Much like the time-warp bullets issuing backward into the gun of the Protagonist (John David Washington), Tenet seems to exist in some kind of future world, where audiences — well, at least international ones — are still open to seeing big-budget tentpole titles in theaters. Over its opening five days in release, Christopher Nolan’s sci-fi espionage caper hauled in a surprisingly strong $53 million in 41 foreign markets, including Korea, Germany, and Canada, ahead of the $200 million Warner Bros. film’s scheduled arrival in U.S. theaters on September 3. Those box-office grosses seem to justify the studio’s experimental foreign-first release scheme while emphatically demonstrating a continued audience appetite for the communal filmgoing experience, even at a time when a second wave of the coronavirus has rippled across parts of Asia and Europe.
“Considering the truncated, limited marketplace, $53 million is really a spectacular result,” says Paul Dergarabedian, senior media analyst for Comscore. “The idea of going to see a brand-new Christopher Nolan movie has received quite an enthusiastic response from moviegoers. These numbers really validate [Warner Bros.’] strategy and tell us that despite the ubiquity of streaming content, people are really excited to go back to the movie theater.”
Although first-weekend tallies are no longer viewed as the most reliable metric of a film’s overall commerciality, Tenet’s debut beat its prerelease financial estimates by a wide margin and sparked joy around Hollywood as a harbinger of American ticket tearing to come (following closely on the heels of 2020’s Summer of No Blockbusters). With no other mega-budget event films dated for arrival at the multiplex until further into the fall, studio executives are banking on a longer-than-normal theatrical run for Tenet, rather than the kind of front-loaded opening-weekend spike that would have dictated a hit in non-pandemic times. “Given the unprecedented circumstances of this global release, we know we’re running a marathon, not a sprint, and look forward to long playability for this film globally for many weeks to come,” Warner Bros. chairman Toby Emmerich said Sunday.
Such signs of box-office life — especially coming from the Chosen Blockbuster™, a prestige popcorn title hungrily anticipated to become moviegoing’s great post-lockdown savior — couldn’t come at a better time for the beleaguered exhibition community. The country’s biggest theater chains (AMC, Cinemark, and Regal Cinemas) all teetered perilously close to bankruptcy after widespread curve-flattening closures earlier this year. And until the arrival of such titles as The New Mutants and Unhinged in the past couple of weeks, the chains’ remaining theaters in operation had been relying upon older movies and catalogue titles to keep their popcorn machines churning.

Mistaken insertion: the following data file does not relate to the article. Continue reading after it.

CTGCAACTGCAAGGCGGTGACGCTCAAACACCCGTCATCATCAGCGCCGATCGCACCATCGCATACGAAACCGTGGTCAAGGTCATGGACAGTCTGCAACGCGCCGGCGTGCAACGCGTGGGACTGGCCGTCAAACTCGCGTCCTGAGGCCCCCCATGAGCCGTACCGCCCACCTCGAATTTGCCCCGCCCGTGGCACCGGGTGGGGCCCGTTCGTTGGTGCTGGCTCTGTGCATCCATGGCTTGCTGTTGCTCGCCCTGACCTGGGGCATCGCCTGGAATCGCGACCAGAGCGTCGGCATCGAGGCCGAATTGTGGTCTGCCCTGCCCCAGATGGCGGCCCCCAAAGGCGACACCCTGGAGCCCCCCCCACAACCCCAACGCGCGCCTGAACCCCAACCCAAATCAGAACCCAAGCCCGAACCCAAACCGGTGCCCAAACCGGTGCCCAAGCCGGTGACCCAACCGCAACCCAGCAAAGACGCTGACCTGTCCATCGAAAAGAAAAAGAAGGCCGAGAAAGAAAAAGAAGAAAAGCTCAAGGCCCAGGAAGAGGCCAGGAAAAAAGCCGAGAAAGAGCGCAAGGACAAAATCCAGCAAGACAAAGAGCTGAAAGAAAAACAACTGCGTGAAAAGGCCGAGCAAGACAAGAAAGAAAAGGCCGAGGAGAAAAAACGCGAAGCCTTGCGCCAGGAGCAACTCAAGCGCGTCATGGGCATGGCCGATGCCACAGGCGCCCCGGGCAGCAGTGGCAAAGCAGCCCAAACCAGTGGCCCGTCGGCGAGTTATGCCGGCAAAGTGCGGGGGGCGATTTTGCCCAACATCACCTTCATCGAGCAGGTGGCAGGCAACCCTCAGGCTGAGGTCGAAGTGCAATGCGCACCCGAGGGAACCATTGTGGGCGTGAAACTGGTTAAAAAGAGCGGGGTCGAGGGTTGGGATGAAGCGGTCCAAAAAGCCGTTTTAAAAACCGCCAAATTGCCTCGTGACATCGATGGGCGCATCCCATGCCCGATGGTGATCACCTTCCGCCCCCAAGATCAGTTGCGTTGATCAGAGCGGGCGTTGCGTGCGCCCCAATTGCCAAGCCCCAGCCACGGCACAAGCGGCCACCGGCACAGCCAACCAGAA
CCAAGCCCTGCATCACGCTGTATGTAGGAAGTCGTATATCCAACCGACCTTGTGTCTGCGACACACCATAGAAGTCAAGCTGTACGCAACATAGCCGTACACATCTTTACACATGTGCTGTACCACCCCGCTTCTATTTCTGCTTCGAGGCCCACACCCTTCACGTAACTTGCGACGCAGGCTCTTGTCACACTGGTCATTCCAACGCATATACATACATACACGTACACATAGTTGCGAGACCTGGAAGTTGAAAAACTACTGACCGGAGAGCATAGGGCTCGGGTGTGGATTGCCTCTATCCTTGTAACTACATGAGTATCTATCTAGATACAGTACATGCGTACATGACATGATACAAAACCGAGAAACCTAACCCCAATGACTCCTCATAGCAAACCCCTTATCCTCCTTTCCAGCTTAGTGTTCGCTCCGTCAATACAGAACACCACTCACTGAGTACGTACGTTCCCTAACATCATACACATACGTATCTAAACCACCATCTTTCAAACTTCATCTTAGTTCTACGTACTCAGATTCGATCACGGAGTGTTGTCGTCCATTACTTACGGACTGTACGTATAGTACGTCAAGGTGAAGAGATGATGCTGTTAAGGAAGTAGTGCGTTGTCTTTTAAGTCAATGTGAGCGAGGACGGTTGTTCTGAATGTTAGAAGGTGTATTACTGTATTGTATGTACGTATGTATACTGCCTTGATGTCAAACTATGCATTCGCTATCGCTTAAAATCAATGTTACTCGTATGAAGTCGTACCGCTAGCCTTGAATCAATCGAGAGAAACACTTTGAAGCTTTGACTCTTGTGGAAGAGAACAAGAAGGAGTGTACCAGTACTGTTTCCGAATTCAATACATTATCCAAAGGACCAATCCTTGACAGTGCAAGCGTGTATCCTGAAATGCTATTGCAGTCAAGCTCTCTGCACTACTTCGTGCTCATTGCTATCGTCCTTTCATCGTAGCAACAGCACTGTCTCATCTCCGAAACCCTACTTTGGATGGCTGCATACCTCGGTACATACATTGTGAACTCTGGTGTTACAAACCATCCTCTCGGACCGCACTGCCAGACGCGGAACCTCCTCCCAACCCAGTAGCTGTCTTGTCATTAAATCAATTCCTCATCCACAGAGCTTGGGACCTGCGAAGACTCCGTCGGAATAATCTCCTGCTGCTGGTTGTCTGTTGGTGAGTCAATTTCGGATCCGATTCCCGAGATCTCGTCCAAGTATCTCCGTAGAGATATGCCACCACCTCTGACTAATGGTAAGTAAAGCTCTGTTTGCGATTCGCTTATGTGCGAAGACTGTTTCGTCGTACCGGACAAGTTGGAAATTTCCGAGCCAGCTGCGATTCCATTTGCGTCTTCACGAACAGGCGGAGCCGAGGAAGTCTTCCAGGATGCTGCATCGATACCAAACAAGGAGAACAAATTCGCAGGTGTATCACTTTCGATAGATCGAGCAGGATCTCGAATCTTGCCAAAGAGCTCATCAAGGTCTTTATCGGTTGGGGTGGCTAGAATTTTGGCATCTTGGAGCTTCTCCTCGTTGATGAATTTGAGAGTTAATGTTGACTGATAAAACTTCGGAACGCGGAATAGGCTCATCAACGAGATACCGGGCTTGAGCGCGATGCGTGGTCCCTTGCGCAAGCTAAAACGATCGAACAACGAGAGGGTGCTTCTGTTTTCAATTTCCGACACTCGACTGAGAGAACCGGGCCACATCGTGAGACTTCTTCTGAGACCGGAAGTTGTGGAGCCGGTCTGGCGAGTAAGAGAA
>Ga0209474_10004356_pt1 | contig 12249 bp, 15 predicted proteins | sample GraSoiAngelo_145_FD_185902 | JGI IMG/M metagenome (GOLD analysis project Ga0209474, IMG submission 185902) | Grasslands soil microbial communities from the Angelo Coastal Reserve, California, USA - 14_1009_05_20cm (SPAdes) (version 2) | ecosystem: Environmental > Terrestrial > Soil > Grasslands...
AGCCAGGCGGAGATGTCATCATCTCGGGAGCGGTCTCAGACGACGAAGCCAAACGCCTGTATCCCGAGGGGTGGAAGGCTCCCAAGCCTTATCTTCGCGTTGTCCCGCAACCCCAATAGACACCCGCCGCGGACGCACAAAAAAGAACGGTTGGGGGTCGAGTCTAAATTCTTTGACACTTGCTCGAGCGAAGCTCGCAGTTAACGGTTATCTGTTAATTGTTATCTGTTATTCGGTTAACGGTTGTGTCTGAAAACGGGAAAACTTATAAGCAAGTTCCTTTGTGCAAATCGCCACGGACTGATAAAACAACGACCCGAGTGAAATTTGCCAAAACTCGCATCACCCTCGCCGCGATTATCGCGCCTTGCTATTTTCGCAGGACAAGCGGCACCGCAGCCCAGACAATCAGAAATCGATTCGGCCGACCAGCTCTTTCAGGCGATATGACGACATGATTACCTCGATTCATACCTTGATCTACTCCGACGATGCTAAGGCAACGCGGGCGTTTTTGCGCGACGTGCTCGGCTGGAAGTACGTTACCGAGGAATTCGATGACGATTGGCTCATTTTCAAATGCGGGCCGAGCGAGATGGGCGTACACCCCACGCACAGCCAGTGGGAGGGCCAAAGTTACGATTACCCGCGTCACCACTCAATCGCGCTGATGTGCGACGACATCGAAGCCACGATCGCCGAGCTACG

Mooky Greidinger is the chief executive of Cineworld, the U.K.-based corporate parent of Regal Cinemas, which operates 9,500 screens in 11 countries. Even with the company’s U.S. theaters operating at limited capacity in adherence to new epidemiologist-developed safety protocols, Greidinger thinks Nolan’s multidimensional mystery-thriller could still hit big. “We are giving Tenet more auditoriums within our theaters to accommodate for social-distancing measures, which will hopefully allow the film to reach the same box-office numbers it would under normal conditions,” he told Vulture via email.
He added, “This film is the perfect kickoff to what is looking to be an incredible rest of the year for film, with Wonder Woman 1984, Black Widow, No Time to Die, Soul, and many more currently slated for 2020 release.”
Heading into Tenet’s American release frame over Labor Day weekend, the Nolan thriller stands to benefit from trailblazing efforts by such newly theatrically available films as Bill & Ted Face the Music and The New Mutants, which, despite withering reviews, earned a surprisingly robust $7 million over its opening weekend. “All these new movies coming out right now are building blocks in getting the movie theaters back online and getting people safely and securely back into the moviegoing habit,” Dergarabedian says. “As more and more theaters open, the release plan for Tenet is really going to pay off in North America. It’s just been a buildup like no other, born out of the pandemic situation. The movie has been so talked about, even those who aren’t necessarily movie fans know Tenet is out there right now. That portends good things.”